BEEBE PLAIN, Vt. — Brian DeMoulin inherited a home 30 years ago and is reluctantly putting it on the market.
“Have a look at my stone house,” he told CBS News. “There’s the border post.”
He also showed us what makes the residence so special.
“This is the stairway that leads to the Canadian apartments,” DeMoulin said.
You heard him right. His house is literally in two places at once: Beebe Plain, Vermont, and Stanstead, Quebec, Canada.
The tape on the floor in the upstairs room indicates approximately where the border runs through it. Selling a home that straddles two countries is proving to be quite a challenge.
Realtor Rosemary Lalime spoke with CBS News. She said her ideal homeowner has dual citizenship.
“It makes it more difficult because I have to make sure they have the right customs papers to own the property,” she said. “I’ve had calls from Lebanon, I’ve had calls from Cuba, L.A. Most of the people are interested in a restoration project.”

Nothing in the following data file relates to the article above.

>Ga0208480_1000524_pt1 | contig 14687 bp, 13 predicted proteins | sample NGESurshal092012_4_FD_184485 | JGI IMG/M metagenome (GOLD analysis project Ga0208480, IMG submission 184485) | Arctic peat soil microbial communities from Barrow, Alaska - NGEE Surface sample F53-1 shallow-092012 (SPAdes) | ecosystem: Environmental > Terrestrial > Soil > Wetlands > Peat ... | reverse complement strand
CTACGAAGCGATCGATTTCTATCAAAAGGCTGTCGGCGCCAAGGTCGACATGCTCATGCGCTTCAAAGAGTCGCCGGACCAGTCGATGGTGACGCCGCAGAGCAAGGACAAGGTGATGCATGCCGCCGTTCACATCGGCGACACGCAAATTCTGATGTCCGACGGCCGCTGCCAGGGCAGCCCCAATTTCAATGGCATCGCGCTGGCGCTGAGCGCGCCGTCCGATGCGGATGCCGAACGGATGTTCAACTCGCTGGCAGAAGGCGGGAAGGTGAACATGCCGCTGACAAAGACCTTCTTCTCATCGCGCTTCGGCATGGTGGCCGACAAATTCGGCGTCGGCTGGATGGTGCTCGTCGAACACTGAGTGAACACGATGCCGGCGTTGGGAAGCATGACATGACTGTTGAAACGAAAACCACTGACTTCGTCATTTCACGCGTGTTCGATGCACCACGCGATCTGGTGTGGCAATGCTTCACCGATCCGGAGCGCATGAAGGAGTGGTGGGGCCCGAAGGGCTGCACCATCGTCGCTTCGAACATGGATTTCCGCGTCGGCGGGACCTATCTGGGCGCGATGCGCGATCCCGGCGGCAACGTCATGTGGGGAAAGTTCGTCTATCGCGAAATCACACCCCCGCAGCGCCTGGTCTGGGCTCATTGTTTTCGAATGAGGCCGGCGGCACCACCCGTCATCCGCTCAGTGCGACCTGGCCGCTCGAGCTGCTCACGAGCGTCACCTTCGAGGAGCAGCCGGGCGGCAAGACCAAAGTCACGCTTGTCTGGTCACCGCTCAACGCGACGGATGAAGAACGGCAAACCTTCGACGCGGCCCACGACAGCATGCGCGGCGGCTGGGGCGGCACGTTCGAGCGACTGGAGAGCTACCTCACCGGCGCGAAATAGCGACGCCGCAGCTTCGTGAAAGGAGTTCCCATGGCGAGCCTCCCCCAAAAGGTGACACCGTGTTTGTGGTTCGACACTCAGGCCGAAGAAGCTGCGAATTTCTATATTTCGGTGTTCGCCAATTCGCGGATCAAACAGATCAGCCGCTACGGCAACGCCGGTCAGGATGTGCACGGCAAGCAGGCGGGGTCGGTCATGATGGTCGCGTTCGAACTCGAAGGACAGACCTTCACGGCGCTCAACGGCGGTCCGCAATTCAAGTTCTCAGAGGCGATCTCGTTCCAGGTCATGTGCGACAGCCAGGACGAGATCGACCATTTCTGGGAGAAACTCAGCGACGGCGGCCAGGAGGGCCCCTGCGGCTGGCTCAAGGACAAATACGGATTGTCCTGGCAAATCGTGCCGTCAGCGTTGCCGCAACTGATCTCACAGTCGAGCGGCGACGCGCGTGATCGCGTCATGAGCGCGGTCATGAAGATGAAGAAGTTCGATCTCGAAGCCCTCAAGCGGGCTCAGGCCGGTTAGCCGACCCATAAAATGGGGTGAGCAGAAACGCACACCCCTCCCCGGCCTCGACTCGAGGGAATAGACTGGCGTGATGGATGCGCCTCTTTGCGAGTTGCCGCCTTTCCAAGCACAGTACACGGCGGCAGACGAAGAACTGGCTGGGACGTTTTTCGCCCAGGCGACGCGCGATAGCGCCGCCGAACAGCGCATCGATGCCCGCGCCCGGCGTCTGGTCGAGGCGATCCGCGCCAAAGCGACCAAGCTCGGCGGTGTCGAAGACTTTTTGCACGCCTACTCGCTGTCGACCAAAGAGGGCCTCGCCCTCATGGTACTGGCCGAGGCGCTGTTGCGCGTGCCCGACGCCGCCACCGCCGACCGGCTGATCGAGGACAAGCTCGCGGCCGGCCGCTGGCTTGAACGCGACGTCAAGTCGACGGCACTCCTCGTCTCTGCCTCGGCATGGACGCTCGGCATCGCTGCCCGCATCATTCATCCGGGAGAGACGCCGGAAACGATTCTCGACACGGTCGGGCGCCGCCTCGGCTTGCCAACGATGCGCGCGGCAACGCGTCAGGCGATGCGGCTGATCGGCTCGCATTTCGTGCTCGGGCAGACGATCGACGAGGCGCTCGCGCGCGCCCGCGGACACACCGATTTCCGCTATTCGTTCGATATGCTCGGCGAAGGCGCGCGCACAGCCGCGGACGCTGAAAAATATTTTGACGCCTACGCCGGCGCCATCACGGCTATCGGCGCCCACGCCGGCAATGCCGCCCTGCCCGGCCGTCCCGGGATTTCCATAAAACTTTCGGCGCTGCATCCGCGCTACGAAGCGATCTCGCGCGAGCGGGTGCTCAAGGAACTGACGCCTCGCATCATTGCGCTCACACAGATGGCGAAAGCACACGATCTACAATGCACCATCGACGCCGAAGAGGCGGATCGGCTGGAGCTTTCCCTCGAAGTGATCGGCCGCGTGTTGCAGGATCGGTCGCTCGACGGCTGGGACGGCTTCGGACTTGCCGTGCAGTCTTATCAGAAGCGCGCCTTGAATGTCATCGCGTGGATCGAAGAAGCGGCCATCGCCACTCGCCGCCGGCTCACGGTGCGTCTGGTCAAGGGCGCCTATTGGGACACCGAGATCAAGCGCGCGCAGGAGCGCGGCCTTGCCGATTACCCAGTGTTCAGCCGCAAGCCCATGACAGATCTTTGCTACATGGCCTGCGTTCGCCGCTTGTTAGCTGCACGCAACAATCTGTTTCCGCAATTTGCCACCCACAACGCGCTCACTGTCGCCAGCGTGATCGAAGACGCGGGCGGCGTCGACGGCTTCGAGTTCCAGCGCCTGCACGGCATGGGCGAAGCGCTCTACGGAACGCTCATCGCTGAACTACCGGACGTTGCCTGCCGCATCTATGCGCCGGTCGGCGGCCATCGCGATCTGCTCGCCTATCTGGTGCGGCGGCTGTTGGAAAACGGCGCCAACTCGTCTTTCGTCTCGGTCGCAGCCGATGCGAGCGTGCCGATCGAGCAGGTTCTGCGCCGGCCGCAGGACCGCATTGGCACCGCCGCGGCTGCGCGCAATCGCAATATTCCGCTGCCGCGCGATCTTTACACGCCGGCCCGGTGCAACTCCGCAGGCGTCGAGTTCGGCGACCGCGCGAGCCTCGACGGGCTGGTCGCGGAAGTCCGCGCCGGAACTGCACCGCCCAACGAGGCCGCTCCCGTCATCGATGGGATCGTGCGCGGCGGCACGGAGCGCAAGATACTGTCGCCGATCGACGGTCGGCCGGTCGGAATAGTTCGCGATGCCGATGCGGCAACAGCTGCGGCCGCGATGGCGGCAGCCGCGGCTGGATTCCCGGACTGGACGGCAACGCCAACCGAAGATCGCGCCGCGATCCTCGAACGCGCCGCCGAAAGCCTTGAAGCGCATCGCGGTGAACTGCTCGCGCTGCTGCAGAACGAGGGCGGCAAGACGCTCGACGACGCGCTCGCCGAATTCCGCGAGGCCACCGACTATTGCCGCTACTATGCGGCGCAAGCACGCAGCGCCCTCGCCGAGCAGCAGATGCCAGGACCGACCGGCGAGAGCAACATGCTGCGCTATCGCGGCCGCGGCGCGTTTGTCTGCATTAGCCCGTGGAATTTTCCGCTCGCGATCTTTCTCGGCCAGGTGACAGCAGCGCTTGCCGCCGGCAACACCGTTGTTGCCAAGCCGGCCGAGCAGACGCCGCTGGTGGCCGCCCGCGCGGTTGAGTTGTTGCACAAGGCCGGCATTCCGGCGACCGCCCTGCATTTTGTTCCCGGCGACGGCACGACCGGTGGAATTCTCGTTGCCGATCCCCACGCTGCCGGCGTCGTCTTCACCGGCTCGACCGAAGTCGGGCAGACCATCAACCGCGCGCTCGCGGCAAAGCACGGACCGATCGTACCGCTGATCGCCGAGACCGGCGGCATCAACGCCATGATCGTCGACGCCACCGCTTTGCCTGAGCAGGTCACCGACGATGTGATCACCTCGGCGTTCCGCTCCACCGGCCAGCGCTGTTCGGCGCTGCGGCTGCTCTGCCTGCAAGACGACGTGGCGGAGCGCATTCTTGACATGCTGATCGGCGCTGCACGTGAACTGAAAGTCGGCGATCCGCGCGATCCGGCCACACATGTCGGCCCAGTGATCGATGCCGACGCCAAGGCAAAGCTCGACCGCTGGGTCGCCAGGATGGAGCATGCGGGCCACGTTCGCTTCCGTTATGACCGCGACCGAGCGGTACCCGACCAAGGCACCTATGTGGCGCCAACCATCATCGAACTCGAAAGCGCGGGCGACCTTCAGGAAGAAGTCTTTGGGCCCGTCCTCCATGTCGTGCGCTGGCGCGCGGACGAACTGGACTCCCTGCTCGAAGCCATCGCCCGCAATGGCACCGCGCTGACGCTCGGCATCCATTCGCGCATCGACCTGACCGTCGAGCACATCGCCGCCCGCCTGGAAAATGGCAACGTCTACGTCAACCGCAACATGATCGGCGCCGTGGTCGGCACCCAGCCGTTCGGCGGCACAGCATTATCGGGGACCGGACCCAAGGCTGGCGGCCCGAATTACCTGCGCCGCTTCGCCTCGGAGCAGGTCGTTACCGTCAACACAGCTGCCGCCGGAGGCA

The historic home was built in the early 1800s as a place to ease commerce between both countries. The nine-bedroom, five-bath estate is listed at $109,000 dollars.
There is one sticking point.
DeMoulin says one door in the residence has to absolutely stay bolted shut at all times.
“You step out that door and you’re in Canada off the property and subject to be arrested,” DeMoulin said.
Border patrol offices for both nations are right across the street. U.S. Customs and Border Patrol Agent Troy Rabideau spoke with CBS News.
“It’s always something we need to be cognizant of who’s coming in who’s going out. We do a pretty good job of monitoring it,” Rabideau said.
“I have a wonderful relationship with both sides,” DeMoulin told us. “I feel equally U.S. and Canadian.”
DeMoulin has dual citizenship, but that perk won’t come along with the deed.
And there is no avoiding property taxes. Both the U.S. and Canada will come calling.